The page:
By the mid-to-late 80’s, triathletes at all levels struggled to find a solution to this problem. I remember viewing a videotape of the infamous 1988 stand off between Mike Pigg and Mark Allen during the National Championships held on Hilton Head Island. During the cycling leg of the race, I notice something very unusual and relatively radical at the time. While riding his traditional road frame Pigg was sitting on the forward tip of his saddle…OUCH!
The theory was (and still is), that by riding at a more forward position, not only are you are more aerodynamic on the bike, but you are also putting less emphasis on your quadriceps muscles. Thus saving your legs for the run portion of the triathlon.
Bicycle pioneers such as Dave Empfield of Quintana Roo believed in this theory and sought to create a product to satisfy the growing demand of concerned triathletes.
Within a few years, the tri-bike was created, offering the triathlete aerodynamics, speed and muscular efficiency. And let us not forget the use of the smaller 650c wheels – a radical departure from the traditional 700c wheels. These smaller, lighter wheels also proved beneficial providing less rolling resistance allowing the rider to accelerate faster.
Is a road bike or tri bike better?
A great deal depends upon the terrain in which you will be training and racing. For those living in a hilly or mountainous region, a triathlon bike may not be to the best choice. However, for flatter terrain, a triathlon bike will be fine.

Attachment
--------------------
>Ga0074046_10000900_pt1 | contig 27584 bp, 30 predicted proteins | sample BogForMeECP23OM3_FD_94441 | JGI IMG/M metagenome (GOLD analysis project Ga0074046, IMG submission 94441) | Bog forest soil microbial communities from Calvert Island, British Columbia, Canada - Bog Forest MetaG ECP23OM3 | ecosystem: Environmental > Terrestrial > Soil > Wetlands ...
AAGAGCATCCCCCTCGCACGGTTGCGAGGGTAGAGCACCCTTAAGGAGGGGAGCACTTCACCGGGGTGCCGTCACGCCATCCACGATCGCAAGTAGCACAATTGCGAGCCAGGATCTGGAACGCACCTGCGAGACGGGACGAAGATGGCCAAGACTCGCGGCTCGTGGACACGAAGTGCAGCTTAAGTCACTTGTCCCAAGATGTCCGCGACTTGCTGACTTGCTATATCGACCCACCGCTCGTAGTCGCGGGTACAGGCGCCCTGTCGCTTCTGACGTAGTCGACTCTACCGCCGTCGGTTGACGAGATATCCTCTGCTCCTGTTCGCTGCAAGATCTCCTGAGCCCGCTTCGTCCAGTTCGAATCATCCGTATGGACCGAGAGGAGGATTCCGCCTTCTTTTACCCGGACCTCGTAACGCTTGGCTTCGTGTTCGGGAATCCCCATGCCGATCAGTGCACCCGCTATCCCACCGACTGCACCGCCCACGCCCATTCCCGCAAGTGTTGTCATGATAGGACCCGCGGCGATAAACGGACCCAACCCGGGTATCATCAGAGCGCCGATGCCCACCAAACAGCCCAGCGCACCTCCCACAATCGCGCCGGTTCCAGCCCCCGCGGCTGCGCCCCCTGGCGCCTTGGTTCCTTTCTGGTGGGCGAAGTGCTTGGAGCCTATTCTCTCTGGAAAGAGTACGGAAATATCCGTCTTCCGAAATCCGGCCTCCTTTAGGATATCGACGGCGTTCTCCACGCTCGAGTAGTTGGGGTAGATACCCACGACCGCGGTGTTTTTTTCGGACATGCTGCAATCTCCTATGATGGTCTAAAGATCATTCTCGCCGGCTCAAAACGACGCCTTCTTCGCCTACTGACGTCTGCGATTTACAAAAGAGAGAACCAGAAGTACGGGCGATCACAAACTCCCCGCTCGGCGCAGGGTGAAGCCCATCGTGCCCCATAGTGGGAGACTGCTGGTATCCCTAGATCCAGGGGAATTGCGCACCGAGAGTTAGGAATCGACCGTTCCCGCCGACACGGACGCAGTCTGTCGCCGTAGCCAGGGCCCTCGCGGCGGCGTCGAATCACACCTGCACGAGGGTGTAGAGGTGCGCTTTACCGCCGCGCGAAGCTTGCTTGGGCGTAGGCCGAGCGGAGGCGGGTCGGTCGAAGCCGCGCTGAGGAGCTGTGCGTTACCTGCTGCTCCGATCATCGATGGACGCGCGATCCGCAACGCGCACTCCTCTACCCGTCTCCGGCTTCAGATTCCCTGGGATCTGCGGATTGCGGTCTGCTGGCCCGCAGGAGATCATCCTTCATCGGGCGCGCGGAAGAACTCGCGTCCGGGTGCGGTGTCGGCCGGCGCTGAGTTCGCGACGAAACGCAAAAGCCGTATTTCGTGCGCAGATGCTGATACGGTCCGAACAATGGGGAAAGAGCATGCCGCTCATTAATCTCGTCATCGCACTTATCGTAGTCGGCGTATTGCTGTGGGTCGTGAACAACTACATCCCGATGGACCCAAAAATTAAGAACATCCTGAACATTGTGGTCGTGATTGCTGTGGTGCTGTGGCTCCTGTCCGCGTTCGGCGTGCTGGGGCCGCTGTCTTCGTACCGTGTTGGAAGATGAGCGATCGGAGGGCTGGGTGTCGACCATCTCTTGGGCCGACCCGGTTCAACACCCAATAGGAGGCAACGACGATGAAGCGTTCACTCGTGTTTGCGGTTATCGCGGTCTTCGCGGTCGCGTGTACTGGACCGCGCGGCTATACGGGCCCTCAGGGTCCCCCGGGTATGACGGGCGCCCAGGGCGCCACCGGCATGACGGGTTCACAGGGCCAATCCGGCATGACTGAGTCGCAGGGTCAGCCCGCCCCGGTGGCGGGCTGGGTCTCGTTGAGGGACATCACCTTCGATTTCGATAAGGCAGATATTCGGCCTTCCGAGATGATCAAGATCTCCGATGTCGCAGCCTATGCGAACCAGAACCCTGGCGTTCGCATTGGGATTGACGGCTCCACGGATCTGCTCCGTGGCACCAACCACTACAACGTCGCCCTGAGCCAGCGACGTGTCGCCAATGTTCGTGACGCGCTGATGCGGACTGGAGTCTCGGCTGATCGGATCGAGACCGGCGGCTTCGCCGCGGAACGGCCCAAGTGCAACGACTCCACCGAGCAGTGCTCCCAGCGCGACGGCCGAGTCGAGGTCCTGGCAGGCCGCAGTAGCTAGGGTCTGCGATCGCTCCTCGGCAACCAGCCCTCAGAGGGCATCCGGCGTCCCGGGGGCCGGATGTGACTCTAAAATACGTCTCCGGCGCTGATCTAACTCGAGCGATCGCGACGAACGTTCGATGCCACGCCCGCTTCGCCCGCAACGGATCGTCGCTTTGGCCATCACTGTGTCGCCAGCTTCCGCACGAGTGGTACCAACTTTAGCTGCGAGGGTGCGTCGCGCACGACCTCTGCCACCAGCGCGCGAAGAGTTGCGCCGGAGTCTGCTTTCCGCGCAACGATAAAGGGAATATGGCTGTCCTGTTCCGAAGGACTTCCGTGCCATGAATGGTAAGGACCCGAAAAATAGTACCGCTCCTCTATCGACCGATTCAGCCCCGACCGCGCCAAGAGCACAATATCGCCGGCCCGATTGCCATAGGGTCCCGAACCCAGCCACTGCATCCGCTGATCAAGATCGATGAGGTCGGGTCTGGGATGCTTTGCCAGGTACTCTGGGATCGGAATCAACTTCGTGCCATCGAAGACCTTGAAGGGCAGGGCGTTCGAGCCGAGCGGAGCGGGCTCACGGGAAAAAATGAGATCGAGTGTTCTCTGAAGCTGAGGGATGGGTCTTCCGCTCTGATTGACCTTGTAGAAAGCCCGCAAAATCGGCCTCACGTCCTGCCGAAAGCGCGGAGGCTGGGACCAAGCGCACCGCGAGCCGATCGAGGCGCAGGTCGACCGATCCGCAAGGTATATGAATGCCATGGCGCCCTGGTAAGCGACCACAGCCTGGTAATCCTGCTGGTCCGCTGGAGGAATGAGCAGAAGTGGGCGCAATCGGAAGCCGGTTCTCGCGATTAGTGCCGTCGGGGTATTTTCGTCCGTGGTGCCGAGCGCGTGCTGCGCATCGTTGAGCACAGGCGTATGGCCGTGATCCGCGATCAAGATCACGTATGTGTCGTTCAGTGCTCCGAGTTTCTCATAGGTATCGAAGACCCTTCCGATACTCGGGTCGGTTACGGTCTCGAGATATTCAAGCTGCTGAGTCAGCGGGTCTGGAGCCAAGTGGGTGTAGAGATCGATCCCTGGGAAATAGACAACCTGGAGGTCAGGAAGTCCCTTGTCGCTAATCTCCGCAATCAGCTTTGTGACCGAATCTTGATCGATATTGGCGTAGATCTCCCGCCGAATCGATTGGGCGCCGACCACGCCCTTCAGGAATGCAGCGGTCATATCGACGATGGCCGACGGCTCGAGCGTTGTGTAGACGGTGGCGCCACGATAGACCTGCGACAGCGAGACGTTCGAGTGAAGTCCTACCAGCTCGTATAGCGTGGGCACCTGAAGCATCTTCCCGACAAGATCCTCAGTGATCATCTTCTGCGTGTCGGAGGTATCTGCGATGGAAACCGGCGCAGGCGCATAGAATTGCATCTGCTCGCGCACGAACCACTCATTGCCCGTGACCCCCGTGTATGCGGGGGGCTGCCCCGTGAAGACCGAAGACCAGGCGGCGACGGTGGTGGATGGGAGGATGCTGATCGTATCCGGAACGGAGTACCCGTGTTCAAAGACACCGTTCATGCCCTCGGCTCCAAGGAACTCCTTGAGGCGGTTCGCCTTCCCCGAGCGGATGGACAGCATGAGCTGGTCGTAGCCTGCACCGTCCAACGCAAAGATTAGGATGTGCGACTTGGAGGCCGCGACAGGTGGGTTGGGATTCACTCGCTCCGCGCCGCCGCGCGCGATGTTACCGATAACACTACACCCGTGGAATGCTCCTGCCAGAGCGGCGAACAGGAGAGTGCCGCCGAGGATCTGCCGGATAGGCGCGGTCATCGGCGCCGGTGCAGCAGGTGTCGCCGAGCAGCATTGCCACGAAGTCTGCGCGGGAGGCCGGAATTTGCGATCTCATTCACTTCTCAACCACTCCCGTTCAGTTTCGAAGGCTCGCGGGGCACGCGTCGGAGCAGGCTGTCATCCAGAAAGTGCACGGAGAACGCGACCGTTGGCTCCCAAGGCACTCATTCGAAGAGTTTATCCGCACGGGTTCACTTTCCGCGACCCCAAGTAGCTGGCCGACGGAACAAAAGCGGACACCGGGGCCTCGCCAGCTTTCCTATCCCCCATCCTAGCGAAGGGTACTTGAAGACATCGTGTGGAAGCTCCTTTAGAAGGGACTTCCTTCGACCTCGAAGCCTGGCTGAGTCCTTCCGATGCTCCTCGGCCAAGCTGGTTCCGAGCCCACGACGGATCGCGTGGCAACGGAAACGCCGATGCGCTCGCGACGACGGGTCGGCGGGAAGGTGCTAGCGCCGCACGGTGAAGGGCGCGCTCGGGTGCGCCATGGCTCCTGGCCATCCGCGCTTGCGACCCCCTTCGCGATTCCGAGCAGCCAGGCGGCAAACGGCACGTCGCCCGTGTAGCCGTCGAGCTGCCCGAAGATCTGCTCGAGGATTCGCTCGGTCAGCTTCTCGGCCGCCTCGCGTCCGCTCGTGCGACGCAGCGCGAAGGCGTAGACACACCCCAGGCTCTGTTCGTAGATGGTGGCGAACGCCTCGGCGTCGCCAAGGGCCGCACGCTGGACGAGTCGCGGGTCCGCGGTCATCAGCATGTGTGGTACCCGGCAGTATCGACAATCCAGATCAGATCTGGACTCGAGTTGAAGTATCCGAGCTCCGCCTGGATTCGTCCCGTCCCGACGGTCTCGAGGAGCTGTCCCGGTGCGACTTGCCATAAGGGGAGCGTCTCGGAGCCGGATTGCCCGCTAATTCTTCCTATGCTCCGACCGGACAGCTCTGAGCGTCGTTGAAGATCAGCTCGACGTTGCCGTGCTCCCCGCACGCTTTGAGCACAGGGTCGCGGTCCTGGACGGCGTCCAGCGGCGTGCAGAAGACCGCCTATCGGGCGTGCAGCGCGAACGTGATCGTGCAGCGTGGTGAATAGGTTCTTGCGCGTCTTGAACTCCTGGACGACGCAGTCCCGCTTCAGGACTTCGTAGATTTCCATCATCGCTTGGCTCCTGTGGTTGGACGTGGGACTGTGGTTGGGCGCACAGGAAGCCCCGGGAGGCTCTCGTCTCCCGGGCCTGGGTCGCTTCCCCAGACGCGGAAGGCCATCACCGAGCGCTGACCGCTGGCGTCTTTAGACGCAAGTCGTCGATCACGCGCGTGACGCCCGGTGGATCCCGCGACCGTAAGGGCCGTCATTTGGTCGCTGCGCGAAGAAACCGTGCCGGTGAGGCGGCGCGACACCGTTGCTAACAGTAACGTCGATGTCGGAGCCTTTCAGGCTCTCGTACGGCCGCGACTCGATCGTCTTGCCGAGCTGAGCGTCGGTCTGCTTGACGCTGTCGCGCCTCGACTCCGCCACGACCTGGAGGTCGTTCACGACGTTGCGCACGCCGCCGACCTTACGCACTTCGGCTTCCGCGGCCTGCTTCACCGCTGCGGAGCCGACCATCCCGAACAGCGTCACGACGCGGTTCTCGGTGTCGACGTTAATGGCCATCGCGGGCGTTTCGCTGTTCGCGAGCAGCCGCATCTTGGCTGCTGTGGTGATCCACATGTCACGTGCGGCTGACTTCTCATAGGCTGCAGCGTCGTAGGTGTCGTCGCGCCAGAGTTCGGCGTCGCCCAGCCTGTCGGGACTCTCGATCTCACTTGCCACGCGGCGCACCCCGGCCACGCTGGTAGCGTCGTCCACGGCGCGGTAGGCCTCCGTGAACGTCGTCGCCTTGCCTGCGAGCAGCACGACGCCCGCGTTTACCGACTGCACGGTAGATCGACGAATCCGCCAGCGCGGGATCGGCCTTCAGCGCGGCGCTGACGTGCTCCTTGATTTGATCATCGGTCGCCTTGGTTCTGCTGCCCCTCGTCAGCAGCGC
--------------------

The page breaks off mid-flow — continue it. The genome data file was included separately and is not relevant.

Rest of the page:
If you do live in a hilly or mountainous area, you may want a bike that will allow you the greatest physical output when facing longer, uphill ascents. And a traditional road bike with its relaxed 72-degree seat tube angle is ideal for this situation.
As previously mentioned, the road bike places the rider further back on the bicycle allowing for maximum power. By contrast, riding uphill on a triathlon bike with the steeper seat tube angle, may force you to hang off the back of the saddle in an effort seek the same position. This will not only prove uncomfortable but inefficient as well.
Remember…a triathlon bike was designed to place the rider in a forward position for aerodynamics and to ease the pressure placed on the quadriceps muscles of the leg. Although aerodynamics is not a factor when climbing uphill, utilizing the quadriceps is! Therefore a traditional road bike and its geometry offers the rider a comfortable and yet extremely efficient and powerful ride.
However, “Rocky Mountain” proponents of tri- bikes may argue that the 650c wheels make up for the geometrically inefficient frame. Because of the smaller size, lightweight wheels, climbing uphill on a triathlon bike is much easier than a traditional road bike with larger 700c wheels.
If you do choose to purchase a road bike, you can convert your frame to a tri-bike by simply changing out the seat post. Today, manufacturers such as Profile have successfully created forward seat posts that place the rider in the now “traditional” forward position.
That is not to say that choosing a triathlon bike is wrong. In fact traditional road bike manufacturers such as Cannondale®, Trek and Giant have entered the tri-bike market and with great success.
So really the choice is yours. Just make sure you do your research. Consider the area where you will be training and racing and how you will be using your bike before making any decisions. More importantly, make sure you are correctly sized for whatever bike you choose. If you do choose to purchase a road bike, make sure you tell the salesman at the shop that you will be converting it to a tri-bike so as to ensure the proper fit. For more information on choosing your first bike and proper bike fit please refer to Warren Green’s article, Choosing Your First Bike, also found in this section.